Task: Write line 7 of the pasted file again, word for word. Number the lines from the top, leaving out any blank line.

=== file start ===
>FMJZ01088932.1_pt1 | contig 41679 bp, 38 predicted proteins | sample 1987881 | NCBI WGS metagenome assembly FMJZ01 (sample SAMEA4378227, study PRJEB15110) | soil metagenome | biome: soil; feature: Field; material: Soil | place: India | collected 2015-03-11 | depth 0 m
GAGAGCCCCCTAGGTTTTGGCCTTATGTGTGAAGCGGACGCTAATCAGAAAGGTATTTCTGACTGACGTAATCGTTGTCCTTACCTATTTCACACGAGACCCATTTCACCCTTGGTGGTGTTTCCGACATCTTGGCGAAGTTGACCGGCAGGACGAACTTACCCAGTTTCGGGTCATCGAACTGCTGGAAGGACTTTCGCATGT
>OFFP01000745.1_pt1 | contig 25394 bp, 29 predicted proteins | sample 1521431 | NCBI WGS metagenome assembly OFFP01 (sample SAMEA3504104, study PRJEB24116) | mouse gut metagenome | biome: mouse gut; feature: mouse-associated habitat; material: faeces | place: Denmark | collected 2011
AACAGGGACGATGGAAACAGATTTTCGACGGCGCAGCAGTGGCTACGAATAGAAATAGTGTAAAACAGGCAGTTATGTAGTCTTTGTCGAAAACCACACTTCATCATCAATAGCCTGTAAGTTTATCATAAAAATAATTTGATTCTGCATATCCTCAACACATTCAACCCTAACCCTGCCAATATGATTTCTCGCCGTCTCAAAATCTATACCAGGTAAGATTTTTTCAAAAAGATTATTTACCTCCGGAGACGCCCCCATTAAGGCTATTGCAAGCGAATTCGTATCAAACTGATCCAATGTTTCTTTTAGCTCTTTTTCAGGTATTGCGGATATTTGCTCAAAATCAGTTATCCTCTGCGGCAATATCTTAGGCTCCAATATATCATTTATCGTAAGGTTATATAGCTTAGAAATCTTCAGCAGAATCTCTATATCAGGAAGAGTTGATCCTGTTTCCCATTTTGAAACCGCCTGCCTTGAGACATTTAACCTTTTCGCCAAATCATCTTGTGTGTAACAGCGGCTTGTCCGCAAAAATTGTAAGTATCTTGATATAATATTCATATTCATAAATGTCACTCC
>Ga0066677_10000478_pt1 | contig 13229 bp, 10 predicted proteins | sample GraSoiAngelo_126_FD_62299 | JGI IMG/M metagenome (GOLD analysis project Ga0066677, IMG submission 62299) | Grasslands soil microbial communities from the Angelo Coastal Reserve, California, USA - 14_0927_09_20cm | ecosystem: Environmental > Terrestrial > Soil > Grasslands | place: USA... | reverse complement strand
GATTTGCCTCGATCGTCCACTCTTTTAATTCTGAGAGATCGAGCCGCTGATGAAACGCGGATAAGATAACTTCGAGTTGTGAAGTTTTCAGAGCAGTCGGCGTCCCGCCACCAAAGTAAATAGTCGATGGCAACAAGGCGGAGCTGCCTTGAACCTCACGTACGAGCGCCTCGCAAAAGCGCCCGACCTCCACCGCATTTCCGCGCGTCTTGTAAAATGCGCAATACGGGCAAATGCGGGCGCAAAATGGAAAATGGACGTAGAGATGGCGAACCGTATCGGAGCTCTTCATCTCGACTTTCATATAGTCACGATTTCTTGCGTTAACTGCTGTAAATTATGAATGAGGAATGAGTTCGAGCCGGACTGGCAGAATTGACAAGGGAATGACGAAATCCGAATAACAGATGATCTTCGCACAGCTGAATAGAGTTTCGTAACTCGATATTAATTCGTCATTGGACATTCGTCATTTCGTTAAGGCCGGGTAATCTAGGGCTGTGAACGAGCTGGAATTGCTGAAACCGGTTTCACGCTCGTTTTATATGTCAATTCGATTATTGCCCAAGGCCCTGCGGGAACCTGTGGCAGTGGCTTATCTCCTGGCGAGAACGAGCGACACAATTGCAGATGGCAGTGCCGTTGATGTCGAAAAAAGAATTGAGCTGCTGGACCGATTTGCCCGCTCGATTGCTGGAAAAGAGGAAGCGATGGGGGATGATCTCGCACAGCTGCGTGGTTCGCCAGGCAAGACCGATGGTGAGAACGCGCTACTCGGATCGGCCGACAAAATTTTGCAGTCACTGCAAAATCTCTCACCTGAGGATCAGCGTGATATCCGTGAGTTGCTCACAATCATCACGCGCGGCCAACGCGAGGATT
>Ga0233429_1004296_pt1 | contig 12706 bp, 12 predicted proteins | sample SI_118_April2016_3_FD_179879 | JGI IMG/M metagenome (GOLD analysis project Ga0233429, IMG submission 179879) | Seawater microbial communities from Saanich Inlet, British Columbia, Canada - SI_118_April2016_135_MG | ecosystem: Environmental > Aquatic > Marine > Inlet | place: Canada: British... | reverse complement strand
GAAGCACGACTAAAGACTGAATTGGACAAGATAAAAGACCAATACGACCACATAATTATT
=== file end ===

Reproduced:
>Ga0233429_1004296_pt1 | contig 12706 bp, 12 predicted proteins | sample SI_118_April2016_3_FD_179879 | JGI IMG/M metagenome (GOLD analysis project Ga0233429, IMG submission 179879) | Seawater microbial communities from Saanich Inlet, British Columbia, Canada - SI_118_April2016_135_MG | ecosystem: Environmental > Aquatic > Marine > Inlet | place: Canada: British... | reverse complement strand